Undergraduate Course: The Unreliable Narrator (LLLG07055)
|School||School of Literatures, Languages and Cultures
||College||College of Humanities and Social Science
||Availability||Not available to visiting students
|Credit level (Normal year taken)||SCQF Level 7 (Year 1 Undergraduate)
|Home subject area||Lifelong Learning (LLC)
||Other subject area||None
||Taught in Gaelic?||No
|Course description||THIS IS A FOR-CREDIT COURSE OFFERED BY THE OFFICE OF LIFELONG LEARNING (OLL); ONLY STUDENTS REGISTERED WITH OLL SHOULD BE ENROLLED.
Wayne C. Booth first identified the difference between a reliable and unreliable narrator as part of his reader-centred approach to critical thinking in the 1960s. The unreliable narrator has, however, been around for a great deal longer than that in literature. We will study a number of examples of the unreliable narrator from a number of different genres such as the realist novel, the ghost novel and a novel where it is unclear whether the narrator is sane or not. Our discussions will turn on how the reader builds a relationship with an unreliable narrator and whether or not our bond of trust with our touchstone in a novel is finally compromised by their unreliability.
Entry Requirements (not applicable to Visiting Students)
||Other requirements|| None
|Additional Costs|| None
Course Delivery Information
|Delivery period: 2013/14 Lifelong Learning - Session 3, Not available to visiting students (SS1)
||Learn enabled: No
|Course Start Date
|Breakdown of Learning and Teaching activities (Further Info)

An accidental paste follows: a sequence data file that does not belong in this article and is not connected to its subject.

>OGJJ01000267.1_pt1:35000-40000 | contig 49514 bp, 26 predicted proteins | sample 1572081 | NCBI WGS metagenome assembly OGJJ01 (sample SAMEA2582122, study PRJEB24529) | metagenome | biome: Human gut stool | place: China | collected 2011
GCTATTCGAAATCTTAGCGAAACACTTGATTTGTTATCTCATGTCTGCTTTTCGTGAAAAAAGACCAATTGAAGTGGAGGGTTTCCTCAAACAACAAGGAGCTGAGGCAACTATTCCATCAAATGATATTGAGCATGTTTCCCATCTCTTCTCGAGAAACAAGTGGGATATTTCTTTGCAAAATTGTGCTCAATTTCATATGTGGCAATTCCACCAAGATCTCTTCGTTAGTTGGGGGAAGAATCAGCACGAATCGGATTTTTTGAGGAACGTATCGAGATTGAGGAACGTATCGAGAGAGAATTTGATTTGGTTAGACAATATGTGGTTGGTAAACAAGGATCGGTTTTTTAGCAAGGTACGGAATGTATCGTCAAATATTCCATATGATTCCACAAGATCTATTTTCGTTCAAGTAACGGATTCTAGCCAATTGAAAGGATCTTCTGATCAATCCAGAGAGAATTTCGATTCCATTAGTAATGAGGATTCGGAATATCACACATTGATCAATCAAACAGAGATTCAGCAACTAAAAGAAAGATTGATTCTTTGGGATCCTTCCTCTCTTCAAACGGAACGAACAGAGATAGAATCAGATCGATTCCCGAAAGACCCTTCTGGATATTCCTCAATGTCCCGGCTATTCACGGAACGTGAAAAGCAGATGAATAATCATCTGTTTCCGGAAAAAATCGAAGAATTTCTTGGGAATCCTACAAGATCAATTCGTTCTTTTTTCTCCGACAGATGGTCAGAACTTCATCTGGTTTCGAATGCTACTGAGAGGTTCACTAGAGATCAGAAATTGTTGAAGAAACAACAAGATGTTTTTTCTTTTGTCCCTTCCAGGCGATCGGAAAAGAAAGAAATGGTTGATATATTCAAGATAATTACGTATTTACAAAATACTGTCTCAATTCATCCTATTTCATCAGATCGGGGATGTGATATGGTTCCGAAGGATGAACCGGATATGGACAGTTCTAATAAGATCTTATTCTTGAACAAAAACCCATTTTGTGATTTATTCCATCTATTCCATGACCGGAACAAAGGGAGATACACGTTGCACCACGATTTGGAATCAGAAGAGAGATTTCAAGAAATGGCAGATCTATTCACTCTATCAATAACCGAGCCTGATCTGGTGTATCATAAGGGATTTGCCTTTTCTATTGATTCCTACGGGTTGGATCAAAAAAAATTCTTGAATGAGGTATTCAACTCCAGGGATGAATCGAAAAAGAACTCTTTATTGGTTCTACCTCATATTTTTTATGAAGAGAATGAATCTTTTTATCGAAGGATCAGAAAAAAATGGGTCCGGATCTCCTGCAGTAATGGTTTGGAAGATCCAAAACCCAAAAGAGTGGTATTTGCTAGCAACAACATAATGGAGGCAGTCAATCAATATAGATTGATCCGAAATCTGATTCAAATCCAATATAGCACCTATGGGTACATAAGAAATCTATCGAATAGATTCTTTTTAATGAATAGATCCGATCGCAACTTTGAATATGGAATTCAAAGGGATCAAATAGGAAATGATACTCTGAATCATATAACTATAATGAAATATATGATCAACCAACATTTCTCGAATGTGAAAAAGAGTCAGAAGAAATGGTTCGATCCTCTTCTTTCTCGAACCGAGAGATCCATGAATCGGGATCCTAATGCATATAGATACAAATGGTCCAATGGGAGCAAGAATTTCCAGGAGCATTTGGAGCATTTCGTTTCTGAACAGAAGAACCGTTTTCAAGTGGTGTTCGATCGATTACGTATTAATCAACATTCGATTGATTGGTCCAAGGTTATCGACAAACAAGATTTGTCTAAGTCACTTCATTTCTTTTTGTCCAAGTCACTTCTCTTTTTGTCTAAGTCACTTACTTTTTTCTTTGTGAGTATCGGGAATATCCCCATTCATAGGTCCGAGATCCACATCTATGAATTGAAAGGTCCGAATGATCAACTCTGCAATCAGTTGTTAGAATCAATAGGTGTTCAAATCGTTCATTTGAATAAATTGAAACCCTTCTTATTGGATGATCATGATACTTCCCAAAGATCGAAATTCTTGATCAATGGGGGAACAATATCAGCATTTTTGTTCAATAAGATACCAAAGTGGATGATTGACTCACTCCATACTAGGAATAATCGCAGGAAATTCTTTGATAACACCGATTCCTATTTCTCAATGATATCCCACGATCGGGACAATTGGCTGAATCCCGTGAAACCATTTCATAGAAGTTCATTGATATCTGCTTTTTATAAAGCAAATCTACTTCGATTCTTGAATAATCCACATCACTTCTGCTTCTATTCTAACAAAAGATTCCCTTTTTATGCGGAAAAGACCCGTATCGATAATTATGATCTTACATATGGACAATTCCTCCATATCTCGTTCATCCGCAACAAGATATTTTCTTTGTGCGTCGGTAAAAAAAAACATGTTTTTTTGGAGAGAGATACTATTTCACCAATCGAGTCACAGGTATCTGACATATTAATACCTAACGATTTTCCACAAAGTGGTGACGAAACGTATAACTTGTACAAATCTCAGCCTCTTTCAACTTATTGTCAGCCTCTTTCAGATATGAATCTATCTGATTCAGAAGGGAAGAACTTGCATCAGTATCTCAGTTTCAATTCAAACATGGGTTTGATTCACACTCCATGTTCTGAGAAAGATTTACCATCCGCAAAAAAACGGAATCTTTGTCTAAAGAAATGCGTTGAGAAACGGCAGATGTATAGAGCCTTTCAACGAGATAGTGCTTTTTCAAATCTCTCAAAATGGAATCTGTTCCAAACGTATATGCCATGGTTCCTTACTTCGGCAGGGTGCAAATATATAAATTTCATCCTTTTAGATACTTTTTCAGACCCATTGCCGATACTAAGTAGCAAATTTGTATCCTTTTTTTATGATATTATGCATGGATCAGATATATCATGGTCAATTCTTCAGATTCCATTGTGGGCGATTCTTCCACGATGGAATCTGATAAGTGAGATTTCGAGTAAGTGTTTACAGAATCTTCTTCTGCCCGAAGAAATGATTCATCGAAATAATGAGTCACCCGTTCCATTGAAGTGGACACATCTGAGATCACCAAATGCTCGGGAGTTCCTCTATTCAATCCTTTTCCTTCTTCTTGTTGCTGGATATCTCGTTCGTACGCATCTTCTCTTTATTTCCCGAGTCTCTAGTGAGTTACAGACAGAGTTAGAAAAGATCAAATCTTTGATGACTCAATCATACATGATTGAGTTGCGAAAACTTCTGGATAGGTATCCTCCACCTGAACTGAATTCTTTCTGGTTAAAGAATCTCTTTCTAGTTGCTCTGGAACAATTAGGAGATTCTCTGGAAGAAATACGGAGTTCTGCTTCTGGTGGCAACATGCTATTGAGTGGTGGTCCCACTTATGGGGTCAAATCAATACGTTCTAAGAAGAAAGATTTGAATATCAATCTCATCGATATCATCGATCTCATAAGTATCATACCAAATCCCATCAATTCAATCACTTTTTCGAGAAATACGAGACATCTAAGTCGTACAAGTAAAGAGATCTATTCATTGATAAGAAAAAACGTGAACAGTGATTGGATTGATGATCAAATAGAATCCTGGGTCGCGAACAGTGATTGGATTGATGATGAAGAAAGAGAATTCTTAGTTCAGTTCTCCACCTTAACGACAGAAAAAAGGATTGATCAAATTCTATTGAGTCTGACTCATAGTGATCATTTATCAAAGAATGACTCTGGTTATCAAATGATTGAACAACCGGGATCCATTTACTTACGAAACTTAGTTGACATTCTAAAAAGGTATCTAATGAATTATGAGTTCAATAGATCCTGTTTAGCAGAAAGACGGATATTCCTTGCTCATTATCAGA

Seminar/Tutorial Hours 20,
Programme Level Learning and Teaching Hours 2,
Directed Learning and Independent Learning Hours
|Breakdown of Assessment Methods (Further Info)
|No Exam Information
Summary of Intended Learning Outcomes
|By the end of this course, students should be able to:
* discuss texts confidently;
* assess literature based, to a certain extent, on their own close reading;
* place literature in its historical context;
* discuss the various ways in which authors use an unreliable narrator to inject suspense and offer alternative viewpoints on events.
|One 2000 word essay submitted after the course finishes, worth 100% of the total course mark.|
||Week 1 and Week 2: Religion, the devil, madness and mayhem: A discussion of the intricacies of James Hogg's novel of trickery, Memoirs and Confessions.
Text: James Hogg: The Private Memoirs and Confessions of a Justified Sinner
Week 3 and Week 4: 'No, wait. I've got that wrong' (Frayn, Spies): A discussion of the naivety of the child narrator and its impact on events in the adult world.
Text: Michael Frayn: Spies
Week 5 and Week 6: 'This is the saddest story I have ever heard.' (Ford, The Good Soldier): A discussion of Ford's famously passionless narrator and his version of other people's passions.
Text: Ford Madox Ford: The Good Soldier
Week 7 and Week 8: The rational doctor and the ghost story: an exploration of Sarah Waters' rational doctor narrator and his engagement with the ghostly happenings at Hundreds Hall.
Text: Sarah Waters: The Little Stranger
Week 9 and Week 10: Chief Bromden, The Combine and Big Nurse: A discussion of Kesey's novel set in a mental hospital in which one of the patients is the novel's narrator.
Text: Ken Kesey: One Flew over the Cuckoo's Nest
||* Close critical reading of passages from texts.
* Small group working.
* Setting literature in historical, social and political context.
* Advance preparation of material for class including work for essays and class discussion.
* Wide reading. Students will be encouraged to work around the subject by reading other relevant secondary material.
Hogg, James 2010. The Private Memoirs and Confessions of a Justified Sinner. Oxford: Oxford World's Classics.
Frayn, Michael 2002. Spies. London: Faber.
Ford, Ford Madox 2012. The Good Soldier: A Tale of Passion. Oxford: Oxford World's Classics.
Kesey, Ken 2002. One Flew Over the Cuckoo's Nest. Harmondsworth: Penguin.
Waters, Sarah 2009. The Little Stranger. London: Virago.
Mullan, John 2008. How Novels Work. Oxford: OUP.
Booth, Wayne C., 1995. The Rhetoric of Fiction. Chicago: University of Chicago Press.
|Course organiser||Dr Caroline Bamford
Tel: (0131 6)50 4322
|Course secretary||Mrs Diane Mcmillan
Tel: (0131 6)50 6912
© Copyright 2013 The University of Edinburgh - 10 October 2013 4:49 am